Mandelbaum's astonishingly Dantean translation, which captures so much of the life of the original, renders whole for us the masterpiece of that genius whom our greatest poets have recognized as a central model for all poets.

This Everyman's edition-containing in one volume all three cantos, Inferno, Purgatorio, and Paradiso-includes an introduction by Nobel Prize-winning poet Eugenio Montale, a chronology, notes, and a bibliography. Also included are forty-two drawings selected from Botticelli''s marvelous late-fifteenth-century series of illustrations.

(Book Jacket Status: Jacketed)

From the Jacket

Introduction by Eugenio Montale; Translation by Allen Mandelbaum

About the Author

Born Dante Alighieri in the spring of 1265 in Florence, Italy, he was known familiarly as Dante. His family was noble, but not wealthy, and Dante received the education accorded to gentlemen, studying poetry, philosophy, and theology. His first major work was Il Vita Nuova, The New Life. This brief collection of 31 poems, held together by a narrative sequence, celebrates the virtue and honor of Beatrice, Dante's ideal of beauty and purity. Beatrice was modeled after Bice di Folco Portinari, a beautiful woman Dante had met when he was nine years old and had worshipped from afar in spite of his own arranged marriage to Gemma Donati. Il Vita Nuova has a secure place in literary history: its vernacular language and mix of poetry with prose were new; and it serves as an introduction to Dante's masterpiece, The Divine Comedy, in which Beatrice figures prominently. The Divine Comedy is Dante's vision of the afterlife, broken into a trilogy of the Inferno, Purgatory, and Paradise. Dante is given a guided tour of hell and purgatory by Virgil, the pagan Roman poet whom Dante greatly admired and imitated, and of heaven by Beatrice. The Inferno shows the souls who have been condemned to eternal torment, and included here are not only mythical and historical evil-doers, but Dante's enemies. The Purgatory reveals how souls who are not irreversibly sinful learn to be good through a spiritual purification. And The Paradise depicts further development of the just as they approach God. The Div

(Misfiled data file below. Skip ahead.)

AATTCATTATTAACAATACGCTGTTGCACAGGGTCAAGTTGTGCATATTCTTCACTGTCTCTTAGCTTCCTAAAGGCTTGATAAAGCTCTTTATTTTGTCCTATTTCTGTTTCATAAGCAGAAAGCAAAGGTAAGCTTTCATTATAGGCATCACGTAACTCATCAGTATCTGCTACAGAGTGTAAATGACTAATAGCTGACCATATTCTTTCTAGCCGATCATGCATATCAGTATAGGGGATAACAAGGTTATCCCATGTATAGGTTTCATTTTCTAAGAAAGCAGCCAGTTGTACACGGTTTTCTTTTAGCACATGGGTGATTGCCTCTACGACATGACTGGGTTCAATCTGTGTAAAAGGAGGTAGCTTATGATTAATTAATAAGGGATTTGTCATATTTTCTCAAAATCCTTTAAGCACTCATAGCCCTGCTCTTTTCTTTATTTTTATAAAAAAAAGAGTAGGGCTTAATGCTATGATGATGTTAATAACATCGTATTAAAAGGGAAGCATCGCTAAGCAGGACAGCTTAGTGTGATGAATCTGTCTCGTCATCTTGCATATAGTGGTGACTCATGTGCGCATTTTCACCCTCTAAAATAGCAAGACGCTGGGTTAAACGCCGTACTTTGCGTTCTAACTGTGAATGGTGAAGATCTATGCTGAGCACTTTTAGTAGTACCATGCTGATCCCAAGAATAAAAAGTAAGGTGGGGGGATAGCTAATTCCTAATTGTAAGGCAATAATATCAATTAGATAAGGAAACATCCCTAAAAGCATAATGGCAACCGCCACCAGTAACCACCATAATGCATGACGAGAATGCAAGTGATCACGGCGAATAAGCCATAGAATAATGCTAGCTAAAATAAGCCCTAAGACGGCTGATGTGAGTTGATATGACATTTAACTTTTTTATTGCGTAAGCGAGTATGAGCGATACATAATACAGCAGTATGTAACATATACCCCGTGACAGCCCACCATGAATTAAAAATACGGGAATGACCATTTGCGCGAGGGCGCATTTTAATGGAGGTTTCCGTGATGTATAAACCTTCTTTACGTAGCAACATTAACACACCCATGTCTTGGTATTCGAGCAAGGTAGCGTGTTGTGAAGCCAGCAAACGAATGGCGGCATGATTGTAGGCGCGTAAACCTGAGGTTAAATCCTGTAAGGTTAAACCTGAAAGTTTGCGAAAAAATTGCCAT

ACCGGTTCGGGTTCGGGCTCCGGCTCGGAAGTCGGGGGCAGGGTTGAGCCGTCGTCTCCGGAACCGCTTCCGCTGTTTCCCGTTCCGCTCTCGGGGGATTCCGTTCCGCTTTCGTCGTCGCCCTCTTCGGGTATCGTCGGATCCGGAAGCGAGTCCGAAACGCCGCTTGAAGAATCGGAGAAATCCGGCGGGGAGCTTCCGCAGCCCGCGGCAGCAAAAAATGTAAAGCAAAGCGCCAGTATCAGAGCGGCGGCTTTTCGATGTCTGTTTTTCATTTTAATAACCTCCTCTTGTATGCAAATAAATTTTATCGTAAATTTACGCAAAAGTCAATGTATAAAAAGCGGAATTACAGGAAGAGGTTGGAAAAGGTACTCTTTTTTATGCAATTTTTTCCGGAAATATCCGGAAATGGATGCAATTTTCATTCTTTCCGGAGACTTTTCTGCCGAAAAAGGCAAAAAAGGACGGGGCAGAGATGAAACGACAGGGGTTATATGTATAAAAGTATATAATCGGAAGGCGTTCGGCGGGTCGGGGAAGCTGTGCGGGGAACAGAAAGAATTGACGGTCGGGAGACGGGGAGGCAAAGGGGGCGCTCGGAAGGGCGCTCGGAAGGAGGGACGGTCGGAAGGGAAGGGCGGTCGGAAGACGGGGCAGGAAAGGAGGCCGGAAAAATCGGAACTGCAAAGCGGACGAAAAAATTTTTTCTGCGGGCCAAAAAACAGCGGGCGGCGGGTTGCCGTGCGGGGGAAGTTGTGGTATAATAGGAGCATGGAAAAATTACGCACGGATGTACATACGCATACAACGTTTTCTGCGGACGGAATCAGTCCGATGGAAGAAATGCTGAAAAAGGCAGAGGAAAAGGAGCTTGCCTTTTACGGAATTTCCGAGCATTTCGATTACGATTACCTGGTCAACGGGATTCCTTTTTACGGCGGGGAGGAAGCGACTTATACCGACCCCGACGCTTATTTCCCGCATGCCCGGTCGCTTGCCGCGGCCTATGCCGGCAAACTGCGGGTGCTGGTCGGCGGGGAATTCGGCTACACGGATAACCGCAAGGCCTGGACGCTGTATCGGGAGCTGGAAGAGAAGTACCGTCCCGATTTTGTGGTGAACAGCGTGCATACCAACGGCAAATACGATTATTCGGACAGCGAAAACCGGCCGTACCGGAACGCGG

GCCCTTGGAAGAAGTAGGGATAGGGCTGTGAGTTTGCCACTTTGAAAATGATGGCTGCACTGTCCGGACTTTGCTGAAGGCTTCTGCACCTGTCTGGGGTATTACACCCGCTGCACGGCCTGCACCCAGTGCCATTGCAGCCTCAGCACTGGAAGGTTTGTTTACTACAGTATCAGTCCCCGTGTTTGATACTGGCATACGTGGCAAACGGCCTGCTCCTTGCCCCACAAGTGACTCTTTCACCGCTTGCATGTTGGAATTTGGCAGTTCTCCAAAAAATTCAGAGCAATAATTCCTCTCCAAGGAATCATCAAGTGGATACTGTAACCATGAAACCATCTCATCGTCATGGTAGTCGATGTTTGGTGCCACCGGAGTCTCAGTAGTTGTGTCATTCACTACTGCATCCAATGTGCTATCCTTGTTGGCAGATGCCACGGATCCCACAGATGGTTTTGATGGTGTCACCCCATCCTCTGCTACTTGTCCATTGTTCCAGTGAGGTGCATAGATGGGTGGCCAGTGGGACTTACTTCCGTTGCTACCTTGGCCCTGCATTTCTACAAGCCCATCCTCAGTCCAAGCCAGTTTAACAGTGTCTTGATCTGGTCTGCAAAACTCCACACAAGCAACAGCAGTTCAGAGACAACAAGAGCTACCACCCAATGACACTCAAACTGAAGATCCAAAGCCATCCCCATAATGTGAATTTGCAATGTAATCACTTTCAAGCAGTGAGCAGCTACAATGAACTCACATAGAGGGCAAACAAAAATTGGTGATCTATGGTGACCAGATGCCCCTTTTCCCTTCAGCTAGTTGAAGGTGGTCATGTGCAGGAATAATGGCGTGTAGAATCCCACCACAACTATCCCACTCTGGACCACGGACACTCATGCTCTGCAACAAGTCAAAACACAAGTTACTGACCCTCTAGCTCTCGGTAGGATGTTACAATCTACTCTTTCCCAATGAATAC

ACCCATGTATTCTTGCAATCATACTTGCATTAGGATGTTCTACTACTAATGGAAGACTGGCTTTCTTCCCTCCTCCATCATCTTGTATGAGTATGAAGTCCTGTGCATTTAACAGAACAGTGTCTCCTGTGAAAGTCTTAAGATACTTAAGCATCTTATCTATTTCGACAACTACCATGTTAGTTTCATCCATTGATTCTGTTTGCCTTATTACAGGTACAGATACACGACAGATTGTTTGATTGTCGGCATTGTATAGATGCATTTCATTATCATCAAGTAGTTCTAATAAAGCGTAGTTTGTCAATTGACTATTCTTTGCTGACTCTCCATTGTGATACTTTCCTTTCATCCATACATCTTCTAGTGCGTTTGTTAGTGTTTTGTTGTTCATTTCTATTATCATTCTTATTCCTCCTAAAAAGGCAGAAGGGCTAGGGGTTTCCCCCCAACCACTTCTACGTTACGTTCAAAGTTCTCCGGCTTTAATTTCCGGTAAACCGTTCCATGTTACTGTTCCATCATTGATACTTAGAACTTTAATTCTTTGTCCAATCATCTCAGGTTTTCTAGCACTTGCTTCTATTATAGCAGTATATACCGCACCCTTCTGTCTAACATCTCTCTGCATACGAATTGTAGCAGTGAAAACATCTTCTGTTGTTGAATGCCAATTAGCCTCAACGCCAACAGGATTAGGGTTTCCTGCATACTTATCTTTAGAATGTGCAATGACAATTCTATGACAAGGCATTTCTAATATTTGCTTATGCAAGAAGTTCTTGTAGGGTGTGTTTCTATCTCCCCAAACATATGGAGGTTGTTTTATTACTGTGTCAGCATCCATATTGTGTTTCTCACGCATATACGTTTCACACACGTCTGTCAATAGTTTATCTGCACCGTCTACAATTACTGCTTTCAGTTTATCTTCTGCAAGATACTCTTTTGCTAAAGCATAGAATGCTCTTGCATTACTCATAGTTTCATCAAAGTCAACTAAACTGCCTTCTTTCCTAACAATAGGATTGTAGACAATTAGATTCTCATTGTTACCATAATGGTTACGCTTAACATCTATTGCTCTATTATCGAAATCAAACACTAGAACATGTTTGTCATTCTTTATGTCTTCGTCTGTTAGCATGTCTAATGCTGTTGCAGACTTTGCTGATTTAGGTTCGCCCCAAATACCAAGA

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From Our Editors

This story begins in a shadowed forest on Good Friday in the year of our Lord 1300. It proceeds on a journey that, in its intense re-creation of the depths and the heights of human experience, has become the key with which Western civilization has sought to unlock the mystery of its own identity.

Editorial Reviews

"The English Dante of choice." -Hugh Kenner

"Exactly what we have waited for these years, a Dante with clarity, eloquence, terror, and profoundly moving depths." -Robert Fagles, Princeton University

"A marvel of fidelity to the original, of sobriety, and truly, of inspired poetry." -Henri Peyre, Yale University